To be honest, I don’t read a whole lot of historical fiction written by white people.  I do believe there was a higher tendency to white-wash history in the past than there is now.  Writers of historical fiction do seem to be more aware, now, that there was a brutal history in Australia, that the past was an ugly place, that their people massacred and tormented my people.

Rather than white-washing the past there is a tendency to white-wash the present, a tendency to ignore the existence of non-white characters despite the fact that we clearly exist.


Were there any earlier novels or authors that inspired your writing of Terra Nullius?


There are many earlier works I find inspiring.  War of the Worlds by H. G. Wells is great in giving an understanding of how to show an overwhelming powerful enemy destroying a less well-armed defender.  In fact, War of the Worlds is a powerful text for the examination of invasion and colonisation.

I also read a lot of indigenous fiction. Follow the Rabbit Proof Fence by Doris Pilkington Garimara is awesome; that, and The Chant of Jimmy Blacksmith, were influences for my character Jacky.  The works of Kim Scott, set in my ancestral Country, helped me understand how to talk about those environments.  Kim also taught me to be fearless with language; his writing is fiercely powerful.  That’s just the start: I am a compulsive reader and there are doubtlessly many works that influenced me, so many that I could never name them all.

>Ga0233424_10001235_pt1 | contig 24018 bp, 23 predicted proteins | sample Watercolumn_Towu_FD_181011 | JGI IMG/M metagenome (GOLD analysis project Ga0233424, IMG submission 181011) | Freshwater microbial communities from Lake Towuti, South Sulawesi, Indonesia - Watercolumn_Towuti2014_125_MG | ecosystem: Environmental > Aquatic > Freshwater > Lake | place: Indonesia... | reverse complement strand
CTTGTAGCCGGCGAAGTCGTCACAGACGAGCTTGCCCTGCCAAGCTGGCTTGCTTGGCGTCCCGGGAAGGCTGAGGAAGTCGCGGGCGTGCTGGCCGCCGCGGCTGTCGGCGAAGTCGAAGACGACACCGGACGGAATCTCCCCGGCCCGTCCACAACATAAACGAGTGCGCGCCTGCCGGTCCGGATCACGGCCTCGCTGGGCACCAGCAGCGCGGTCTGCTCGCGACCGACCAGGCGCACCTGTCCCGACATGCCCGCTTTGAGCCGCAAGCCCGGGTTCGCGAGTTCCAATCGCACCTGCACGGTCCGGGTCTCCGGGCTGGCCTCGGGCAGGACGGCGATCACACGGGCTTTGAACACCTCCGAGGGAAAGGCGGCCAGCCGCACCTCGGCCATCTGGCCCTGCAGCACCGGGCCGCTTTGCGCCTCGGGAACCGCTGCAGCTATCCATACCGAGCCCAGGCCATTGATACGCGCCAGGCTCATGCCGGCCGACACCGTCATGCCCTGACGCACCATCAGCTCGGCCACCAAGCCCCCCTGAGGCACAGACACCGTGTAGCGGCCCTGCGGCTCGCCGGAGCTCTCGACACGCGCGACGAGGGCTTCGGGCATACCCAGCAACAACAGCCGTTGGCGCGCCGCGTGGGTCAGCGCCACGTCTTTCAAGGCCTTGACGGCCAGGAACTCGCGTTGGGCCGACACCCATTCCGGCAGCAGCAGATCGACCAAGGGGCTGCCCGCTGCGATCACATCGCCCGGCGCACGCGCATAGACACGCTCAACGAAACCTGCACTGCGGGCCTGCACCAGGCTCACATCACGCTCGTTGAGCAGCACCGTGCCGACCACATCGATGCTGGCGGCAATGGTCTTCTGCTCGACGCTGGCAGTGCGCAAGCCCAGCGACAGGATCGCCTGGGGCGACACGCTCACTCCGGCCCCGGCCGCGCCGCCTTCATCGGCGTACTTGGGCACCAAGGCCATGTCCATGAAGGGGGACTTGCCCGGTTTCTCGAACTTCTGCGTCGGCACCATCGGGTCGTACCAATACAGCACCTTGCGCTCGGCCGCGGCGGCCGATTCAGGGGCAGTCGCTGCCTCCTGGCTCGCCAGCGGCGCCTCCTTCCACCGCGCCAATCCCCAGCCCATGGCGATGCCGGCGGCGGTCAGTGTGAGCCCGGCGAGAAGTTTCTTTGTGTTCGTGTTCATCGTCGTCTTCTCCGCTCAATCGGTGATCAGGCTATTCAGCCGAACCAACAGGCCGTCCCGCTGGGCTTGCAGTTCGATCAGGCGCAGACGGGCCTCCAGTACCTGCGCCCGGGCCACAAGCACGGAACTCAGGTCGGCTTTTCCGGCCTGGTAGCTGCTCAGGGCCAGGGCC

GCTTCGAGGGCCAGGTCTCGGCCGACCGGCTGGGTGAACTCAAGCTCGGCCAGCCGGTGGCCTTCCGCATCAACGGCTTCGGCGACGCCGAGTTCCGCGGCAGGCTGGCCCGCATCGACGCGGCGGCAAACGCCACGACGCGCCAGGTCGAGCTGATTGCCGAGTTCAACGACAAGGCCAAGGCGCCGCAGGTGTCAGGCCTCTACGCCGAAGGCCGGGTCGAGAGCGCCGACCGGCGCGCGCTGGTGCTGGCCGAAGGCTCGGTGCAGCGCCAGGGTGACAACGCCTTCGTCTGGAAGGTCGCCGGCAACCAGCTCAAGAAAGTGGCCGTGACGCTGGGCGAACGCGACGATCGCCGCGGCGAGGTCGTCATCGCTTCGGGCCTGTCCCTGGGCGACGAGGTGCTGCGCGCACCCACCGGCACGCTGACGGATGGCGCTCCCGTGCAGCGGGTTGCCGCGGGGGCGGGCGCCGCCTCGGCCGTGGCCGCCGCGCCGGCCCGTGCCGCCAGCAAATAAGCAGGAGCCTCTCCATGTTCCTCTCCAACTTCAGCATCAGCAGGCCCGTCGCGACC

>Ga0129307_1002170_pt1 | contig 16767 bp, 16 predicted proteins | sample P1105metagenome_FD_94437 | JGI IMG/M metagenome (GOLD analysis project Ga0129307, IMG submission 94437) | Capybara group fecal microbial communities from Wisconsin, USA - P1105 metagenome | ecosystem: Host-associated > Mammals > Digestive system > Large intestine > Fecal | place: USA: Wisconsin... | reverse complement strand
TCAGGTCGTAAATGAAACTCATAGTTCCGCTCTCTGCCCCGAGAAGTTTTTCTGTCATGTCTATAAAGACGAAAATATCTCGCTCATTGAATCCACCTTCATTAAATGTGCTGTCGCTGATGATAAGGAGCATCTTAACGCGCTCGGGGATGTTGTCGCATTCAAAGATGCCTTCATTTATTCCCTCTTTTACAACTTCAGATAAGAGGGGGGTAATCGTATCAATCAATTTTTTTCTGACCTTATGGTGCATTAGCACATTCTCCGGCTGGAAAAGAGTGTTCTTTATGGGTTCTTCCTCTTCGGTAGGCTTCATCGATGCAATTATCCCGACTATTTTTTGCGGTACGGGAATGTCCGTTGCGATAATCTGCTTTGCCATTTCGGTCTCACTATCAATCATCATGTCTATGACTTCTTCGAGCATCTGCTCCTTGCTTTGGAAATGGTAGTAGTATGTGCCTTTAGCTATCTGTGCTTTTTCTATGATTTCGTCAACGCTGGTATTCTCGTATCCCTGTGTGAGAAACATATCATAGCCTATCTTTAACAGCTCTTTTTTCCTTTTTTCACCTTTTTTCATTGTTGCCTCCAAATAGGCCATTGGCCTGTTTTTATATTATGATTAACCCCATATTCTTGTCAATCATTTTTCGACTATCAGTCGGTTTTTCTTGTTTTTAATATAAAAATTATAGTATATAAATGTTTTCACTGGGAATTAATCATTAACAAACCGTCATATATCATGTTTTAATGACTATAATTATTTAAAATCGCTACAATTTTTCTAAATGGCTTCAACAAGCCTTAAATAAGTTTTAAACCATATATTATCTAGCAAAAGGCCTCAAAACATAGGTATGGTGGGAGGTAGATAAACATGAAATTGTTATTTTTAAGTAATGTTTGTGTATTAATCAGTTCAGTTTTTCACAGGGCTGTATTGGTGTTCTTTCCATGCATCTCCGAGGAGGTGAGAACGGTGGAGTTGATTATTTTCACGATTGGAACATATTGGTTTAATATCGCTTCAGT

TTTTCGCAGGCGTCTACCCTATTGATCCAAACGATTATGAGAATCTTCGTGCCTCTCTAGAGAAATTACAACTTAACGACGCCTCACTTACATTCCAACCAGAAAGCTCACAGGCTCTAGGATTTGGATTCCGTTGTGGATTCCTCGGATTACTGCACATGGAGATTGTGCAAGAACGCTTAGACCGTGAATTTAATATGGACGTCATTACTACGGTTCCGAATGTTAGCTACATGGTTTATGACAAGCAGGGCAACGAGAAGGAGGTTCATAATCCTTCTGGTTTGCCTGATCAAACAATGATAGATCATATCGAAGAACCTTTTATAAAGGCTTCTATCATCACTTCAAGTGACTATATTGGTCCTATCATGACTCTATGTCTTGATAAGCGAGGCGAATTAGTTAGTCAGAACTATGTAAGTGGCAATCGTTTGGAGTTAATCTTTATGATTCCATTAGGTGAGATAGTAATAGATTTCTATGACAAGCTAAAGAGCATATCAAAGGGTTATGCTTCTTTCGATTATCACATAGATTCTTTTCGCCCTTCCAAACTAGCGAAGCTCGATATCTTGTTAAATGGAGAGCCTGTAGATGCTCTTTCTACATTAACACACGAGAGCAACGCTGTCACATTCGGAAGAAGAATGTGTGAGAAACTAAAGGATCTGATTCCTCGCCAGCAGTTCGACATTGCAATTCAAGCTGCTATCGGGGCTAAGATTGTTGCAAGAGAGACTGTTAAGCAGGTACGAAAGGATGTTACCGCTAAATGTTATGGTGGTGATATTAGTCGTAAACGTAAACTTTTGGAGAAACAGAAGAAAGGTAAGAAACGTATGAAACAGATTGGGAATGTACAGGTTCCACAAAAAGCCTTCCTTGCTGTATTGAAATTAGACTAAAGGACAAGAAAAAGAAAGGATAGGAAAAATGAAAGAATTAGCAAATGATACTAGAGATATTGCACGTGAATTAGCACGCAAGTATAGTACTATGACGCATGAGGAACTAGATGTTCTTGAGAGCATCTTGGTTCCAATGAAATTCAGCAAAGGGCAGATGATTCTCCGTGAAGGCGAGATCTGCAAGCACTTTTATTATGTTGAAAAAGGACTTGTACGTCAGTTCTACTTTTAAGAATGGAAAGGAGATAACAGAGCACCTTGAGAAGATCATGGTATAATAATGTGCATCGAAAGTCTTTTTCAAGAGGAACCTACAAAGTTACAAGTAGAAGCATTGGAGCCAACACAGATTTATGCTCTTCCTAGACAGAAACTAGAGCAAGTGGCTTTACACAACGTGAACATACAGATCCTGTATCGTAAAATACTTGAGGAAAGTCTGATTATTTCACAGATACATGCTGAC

Much of your prose reads like poetry and you have cited poetry as an influence. What is it about poetry that resonates and inspires you to write? What’s different about it to say, more standard long-form prose?


I’m glad you think my novel reads like poetry, I wanted it to read like that.  I’m a fan of verse novels and they were an influence on my language.

Poetry, to me, is all about finding a way to express emotions in as elegant a way as possible.  However, poetry is usually a lot shorter than prose. Even verse novels, those niche minority works, are not as dense as prose, although they have their own soaring elegance.

Writing Terra Nullius was hard because I wanted it to have that poetic feel yet also retain the density of prose, without bogging it down. It sometimes seemed impossible to balance elegance, density and simplicity, but I’m pretty happy with how it turned out.


Are there any poets, contemporary or otherwise, Australian or international, that particularly inspire you? What is it about them that inspires you so much?